When New Yorkers elected Michael Bloomberg as their mayor, they knew that they had chosen an independent spirit who could not be bought politically or financially. Now, with 2/3 of polled New Yorkers ambivalent about his determined advocacy of a 13-story Islamic center near Ground Zero, the mayor's steadfastness on the issue has offered us rock-solid evidence that he indeed "walks the walk."
That is consistent with Mr. Bloomberg's recollections of his own wonder years. The mayor, a secular American Jew, grew up with admirable tolerance toward Arab-Americans, Albigensians, Shriners--you name it.
Wig & Pen Walks the Walk. With that in mind, this blog's proprietor--also a secular American Jew--aspires to be more of a mensch, like Mayor Bloomberg. In other words, he asks, what cultural prejudice or angst might he give up to walk the walk, just like the mayor?
After hours of neurotic High Holiday deliberations, I’ve settled on a high-risk course of possible action--ownership of a Rottweiler. Let me explain. American Jews--secular or otherwise--typically steer away from ownership of Rottweilers and other Teutonic dogs. In 1910, Rottweilers joined Dobermans, Airedales, and, of course, German Shepherds as the breeds of choice for German police work. That arrangement lasted right through the Third Reich. (The original German police Rottweilers had catchy names--Max von der Strahlenberg and Flock von Hamburg.)
Over the decades, this writer has encountered but one American Jew with a Big Four Reichdog under his roof. The man was a victim of circumstance: His wife, an arid Dane, lorded over an intimidatingly powerful Doberman.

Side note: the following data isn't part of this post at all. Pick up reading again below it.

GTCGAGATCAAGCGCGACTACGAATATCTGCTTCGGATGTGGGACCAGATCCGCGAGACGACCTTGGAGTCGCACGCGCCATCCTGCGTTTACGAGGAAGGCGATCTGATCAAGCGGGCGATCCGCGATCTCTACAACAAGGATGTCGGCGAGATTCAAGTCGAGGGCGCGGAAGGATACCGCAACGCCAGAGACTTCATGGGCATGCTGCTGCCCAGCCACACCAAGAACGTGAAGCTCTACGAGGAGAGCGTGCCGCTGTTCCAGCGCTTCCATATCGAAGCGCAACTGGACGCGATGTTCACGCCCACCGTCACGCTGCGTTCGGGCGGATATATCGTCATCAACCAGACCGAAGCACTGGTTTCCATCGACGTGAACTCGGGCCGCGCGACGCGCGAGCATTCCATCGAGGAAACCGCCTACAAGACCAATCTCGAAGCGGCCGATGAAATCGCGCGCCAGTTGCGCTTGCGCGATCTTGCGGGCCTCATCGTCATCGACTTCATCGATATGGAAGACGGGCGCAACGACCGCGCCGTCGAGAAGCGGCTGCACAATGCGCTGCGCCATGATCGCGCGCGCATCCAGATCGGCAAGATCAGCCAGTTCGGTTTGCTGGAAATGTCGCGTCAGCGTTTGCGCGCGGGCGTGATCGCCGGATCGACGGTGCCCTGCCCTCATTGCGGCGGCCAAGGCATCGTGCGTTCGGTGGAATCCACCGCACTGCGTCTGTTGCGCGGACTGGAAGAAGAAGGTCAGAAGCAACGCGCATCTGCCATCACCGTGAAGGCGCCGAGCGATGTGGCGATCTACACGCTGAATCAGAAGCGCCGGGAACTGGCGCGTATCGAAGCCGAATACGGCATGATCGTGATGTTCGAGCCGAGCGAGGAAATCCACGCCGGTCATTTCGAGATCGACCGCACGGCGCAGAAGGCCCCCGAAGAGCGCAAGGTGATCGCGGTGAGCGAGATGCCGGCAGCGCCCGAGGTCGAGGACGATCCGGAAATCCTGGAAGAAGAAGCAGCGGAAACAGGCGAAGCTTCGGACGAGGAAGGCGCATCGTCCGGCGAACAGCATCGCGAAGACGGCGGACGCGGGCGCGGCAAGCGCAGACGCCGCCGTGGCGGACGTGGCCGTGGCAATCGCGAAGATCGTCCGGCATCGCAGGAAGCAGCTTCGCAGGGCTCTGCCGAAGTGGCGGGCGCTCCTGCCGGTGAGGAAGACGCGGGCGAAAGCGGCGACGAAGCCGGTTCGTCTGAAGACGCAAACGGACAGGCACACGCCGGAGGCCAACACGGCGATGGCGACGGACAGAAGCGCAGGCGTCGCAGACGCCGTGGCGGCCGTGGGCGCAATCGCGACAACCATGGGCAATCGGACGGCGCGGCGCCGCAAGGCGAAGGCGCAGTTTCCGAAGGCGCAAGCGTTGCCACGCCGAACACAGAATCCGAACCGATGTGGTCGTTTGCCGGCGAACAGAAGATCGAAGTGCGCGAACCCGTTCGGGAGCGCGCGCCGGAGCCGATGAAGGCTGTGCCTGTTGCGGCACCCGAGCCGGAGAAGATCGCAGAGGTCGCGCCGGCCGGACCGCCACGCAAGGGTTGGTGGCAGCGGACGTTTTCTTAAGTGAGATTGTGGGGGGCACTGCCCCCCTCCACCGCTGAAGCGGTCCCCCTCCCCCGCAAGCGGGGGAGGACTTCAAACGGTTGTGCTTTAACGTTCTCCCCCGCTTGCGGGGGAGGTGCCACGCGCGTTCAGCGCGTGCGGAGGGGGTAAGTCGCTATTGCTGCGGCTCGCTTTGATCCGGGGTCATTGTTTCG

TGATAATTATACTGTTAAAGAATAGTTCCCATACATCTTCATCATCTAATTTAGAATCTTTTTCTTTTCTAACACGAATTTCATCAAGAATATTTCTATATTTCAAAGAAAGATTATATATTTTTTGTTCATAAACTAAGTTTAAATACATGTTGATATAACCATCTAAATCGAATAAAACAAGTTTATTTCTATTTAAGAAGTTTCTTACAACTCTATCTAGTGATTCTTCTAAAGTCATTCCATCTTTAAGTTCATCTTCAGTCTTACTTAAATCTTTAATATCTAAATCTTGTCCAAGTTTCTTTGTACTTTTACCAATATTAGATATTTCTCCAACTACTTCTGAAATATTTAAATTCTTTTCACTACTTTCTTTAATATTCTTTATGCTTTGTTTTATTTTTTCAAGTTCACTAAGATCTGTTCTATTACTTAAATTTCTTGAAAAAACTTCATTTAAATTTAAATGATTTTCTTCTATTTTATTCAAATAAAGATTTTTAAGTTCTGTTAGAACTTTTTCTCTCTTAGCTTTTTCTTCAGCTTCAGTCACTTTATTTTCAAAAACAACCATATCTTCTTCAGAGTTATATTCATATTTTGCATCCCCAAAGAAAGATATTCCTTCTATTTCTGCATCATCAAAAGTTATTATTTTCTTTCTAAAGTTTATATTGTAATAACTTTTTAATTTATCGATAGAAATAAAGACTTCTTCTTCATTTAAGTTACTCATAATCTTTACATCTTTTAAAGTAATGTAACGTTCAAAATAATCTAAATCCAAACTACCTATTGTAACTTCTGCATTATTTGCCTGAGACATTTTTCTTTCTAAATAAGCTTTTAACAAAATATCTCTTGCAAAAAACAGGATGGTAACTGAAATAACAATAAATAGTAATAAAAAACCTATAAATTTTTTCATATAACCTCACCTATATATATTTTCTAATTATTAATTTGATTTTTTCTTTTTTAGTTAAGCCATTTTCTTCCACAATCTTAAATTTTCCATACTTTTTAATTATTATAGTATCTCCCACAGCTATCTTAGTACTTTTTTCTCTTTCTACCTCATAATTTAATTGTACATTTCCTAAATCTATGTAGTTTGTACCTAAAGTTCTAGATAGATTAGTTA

|Rottweiler reconciliation now?|
My back pages. As a grade schooler during the 1950s and 60s, I first learned about the dark side of German Shepherds from my grandfather, Abraham Isaac Sandman . We regularly bonded over TV, but he drew the line at Rin Tin Tin, the show about a crowd-pleasing Shepherd boarded by the U.S. Cavalry and his young pal, Rusty. One day, when Rinty was making life challenging for a Comanche, I overheard my grandfather just outside the TV room mutter, He’s NO good, that Jew-eating dog.
Several years later, my grandfather—a fan of the WWII stalag comedy Hogan’s Heroes, adamantly refused to accept that its two brightest “Nazi” stars—Sergeant Schultz (John Banner) and Colonel Klink (Werner Klemperer) were both played by Jewish actors. (Klemperer was the brother of Otto Klemperer, the great conductor.) My grandfather was adamant: No Jew--no matter how despicable--was capable of such camouflague.
A Change of Heart and a Proposal to the Mayor. For me, then, owning a Rottweiler would be a cultural stretch, perhaps even an exorcism of atavistic cultural demons. And I’d have an opportunity, just like Mayor Bloomberg, to walk the walk. But the more I think about it, a second, thornier issue emerges like a hound at the gate: I'd be respponsible for a high-maintenance beast. For me, the Maginot Line for pet ownership has always been: Do I need to walk it? My late gouramis--Bisquick and Sapphire--and my several cats never presented such challenges. After they went to the pet shop in the ground, I leapfrogged right over dogs to the high-maintenance vicissitudes of a son.
Mayor Bloomberg is clearly a better man than I for the job. He could adopt a Rottweiler himself--or perhaps take a position in Rottweiler futures, or even create a Rottweiler futures index. Mayorissimo: How about leveraging a dust mite among your billions in a start-up hedge fund that embraces all four breeds of German police dogs and that spreads your risk with positions on chihuahuas and "Yin" pooches like Black Labs and Goldens? And you could manage the fund in New York's financial district not far from the new cultural center . . .
Wagner, of course, was another of my grandfather's betes noires.
Here's a Nazi propoganda homage to Wagner that I found on music critic
Alex Ross's New Yorker blog, Unquiet Thoughts.